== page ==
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Dumbing Down For Diversity

Opinion Editorial
July 17, 1996

By Linda Gorman

Attorney General Gale Norton has told Colorado higher education officials that they cannot grant admission based on race. The quota crew is in a tizzy. No one quoted in Fawn Germer’s July 11 story in the Rocky Mountain News agreed with Norton’s position. Not, of course, that Colorado schools really sort applicants by race. No, they just use race as one of many factors in admission. Says Tillie Trujillo, associate director of admissions at CSU, “Are there decisions based solely on a person being diverse…absolutely not.”

In higher educationese “diverse” people are those authorized to check boxes other than “white” and “male” on their census forms. Many people in higher education act as if people of the same skin color, gender, and victimization status all think alike. Having a variety of outlooks on campus thus reduces to attaining the proper mix of officially sanctioned affirmative-action categories. One commits heresy by suggesting that individuals may have opinions that don’t fit neatly into affirmative-action categories.

Witness Representative Nolbert Chavez who was quoted as saying that Norton “is continuing the hateful tone in which she has served as attorney general” and that “she is doing all she can to require institutions of higher education to be exclusive, as opposed to inclusive.”

What a silly statement. Any institution admitting fewer people than want to attend is by definition exclusive. The question at hand is how Colorado’s state universities and colleges will exclude people, not whether they will. Universities have historically believed in the dissemination of knowledge and the dispassionate search for truth. To carry out their mission they used to insist on admitting only the best prepared applicants. Superb students who couldn’t afford tuition won merit scholarships. As a result, all students were prepared to learn at a college level. Dropout rates were relatively low, and as a group college graduates enjoyed above average lifetime earnings.

In the 1960s the intellectual elite noticed that incomes were not equal across U.S. racial groups and that the groups with lower incomes were under-represented on college campuses. Under the guise of reform it began indulging its predilection for social engineering. Higher education was its laboratory. Officials established admission quotas, based faculty hiring on group identity, and remade the curriculum to reflect their preoccupation with race, ethnicity, and gender.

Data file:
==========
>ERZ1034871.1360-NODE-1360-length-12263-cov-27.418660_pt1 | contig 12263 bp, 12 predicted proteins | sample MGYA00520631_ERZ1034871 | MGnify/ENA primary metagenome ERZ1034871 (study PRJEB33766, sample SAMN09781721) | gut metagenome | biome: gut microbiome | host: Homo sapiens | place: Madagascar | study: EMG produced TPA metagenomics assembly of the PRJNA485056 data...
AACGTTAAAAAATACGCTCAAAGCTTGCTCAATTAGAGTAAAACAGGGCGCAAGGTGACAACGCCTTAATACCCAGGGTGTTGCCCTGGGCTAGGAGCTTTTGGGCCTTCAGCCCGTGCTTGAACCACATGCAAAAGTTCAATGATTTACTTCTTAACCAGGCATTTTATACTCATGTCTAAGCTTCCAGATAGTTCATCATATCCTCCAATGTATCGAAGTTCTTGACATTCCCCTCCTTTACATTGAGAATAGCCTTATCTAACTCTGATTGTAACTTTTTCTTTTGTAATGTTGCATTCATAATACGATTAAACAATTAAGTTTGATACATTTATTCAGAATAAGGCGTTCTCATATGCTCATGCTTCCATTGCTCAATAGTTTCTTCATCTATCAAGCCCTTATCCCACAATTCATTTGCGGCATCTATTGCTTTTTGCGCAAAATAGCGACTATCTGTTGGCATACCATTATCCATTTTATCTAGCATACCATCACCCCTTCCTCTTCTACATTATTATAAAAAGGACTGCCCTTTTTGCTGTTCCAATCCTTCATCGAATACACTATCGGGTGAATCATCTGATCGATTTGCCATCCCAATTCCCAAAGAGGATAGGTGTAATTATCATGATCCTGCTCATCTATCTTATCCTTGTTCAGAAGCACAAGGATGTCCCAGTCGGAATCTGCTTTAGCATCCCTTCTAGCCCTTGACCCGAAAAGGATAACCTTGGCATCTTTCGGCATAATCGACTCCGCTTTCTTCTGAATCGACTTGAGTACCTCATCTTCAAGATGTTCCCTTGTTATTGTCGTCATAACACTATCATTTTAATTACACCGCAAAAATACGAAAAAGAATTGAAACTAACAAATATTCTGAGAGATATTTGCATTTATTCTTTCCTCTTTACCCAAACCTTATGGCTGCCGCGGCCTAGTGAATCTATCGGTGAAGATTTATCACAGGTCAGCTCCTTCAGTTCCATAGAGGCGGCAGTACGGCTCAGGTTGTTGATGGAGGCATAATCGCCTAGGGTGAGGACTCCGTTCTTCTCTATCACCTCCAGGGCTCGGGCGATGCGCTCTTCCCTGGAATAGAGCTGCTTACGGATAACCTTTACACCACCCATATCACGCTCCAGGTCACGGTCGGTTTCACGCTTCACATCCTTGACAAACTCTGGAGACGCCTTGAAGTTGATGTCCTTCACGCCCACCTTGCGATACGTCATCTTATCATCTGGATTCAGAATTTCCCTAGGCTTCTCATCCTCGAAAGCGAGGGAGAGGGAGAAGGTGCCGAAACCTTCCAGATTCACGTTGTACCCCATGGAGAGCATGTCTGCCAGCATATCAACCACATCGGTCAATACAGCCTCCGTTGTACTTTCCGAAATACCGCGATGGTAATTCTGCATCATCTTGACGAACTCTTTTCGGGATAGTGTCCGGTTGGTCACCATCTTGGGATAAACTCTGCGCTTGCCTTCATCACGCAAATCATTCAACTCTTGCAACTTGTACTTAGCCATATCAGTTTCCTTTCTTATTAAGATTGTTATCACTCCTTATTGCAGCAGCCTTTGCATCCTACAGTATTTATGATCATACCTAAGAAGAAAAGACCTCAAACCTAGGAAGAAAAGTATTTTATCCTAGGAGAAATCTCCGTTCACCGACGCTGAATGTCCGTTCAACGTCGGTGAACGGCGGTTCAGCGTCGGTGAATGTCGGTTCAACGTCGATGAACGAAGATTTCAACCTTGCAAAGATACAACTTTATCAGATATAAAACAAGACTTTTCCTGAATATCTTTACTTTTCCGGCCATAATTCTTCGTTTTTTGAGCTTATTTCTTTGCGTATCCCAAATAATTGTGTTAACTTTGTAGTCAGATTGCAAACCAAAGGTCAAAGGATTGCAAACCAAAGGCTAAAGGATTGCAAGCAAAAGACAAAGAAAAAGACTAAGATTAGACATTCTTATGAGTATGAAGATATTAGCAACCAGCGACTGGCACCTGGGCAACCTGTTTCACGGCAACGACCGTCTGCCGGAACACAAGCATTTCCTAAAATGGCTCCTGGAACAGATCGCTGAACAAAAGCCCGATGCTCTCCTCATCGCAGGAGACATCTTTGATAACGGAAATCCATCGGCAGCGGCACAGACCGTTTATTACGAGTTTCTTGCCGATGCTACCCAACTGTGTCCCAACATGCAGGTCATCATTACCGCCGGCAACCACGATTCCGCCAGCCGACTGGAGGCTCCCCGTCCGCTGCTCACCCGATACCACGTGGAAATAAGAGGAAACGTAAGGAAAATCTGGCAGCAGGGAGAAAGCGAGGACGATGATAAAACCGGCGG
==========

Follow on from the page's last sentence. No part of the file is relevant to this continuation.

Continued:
The experience at the University of California at Berkeley illustrates how such reforms hurt students around the country. John H. Bunzel, writing in The Public Interest, notes that in 1983 the University of California system decreed that the racial composition of University students should be “comparable to the ethnic, gender and income distribution of California’s high school graduates.” By 1987, only 40% of the freshman class was admitted solely on academic grounds. The remaining 60% was made up of students in protected categories.

The difference in academic preparation was huge. In 1986 the mean SAT score for “affirmative-action” black freshmen was 952. Normally admitted whites and Asians scored 1232 and 1254, respectively. Admitting ill-prepared students into an academically demanding program is like putting a high school football star into the NFL–his chances of success are nil. In 1985-86, 90% of regularly admitted freshmen had a GPA of 2.0 or better. For affirmative-action admissions the percentage was 62%. The university predicted that only 27% of all blacks would graduate. Good students who might have done well at less rigorous schools were thus sacrificed in the name of compassion and affirmative-action.

The social engineers responded to the embarrassing affirmative-action graduation rates by degrading everyone’s course of study. General requirements were dropped. In 1964, 90% of the leading undergraduate institutions required courses in the natural sciences. Only 34% did so in 1993. In 1964, 36% required mathematics. Only 12% did so in 1993. Junk majors were created. They proliferated until even the most ill-prepared student could graduate.

Recent work on wages shows how badly students have been robbed. Employers pay for concrete knowledge. Economists Jeff Grogger and Eric Eide, found that a great deal of the increase in the value of a college degree in the 1980s resulted from the increase in engineering and science majors between 1976 and 1984. Engineering majors initially earned about 15% more than high school graduates. Education and letters majors earned 13% less. Would students in junk majors have been far better off had they had been required to master basic academic skills before entering college? The data say yes.

Wasting four years of a young person’s life by bending admission standards so that one can admire one’s devotion to inclusiveness is a selfish indulgence rampant in higher education. If Representative Chavez really cared about students he would agree with Attorney General Norton. Race has no place in college admissions.
Linda Gorman is a Senior Fellow with the Independence Institute.
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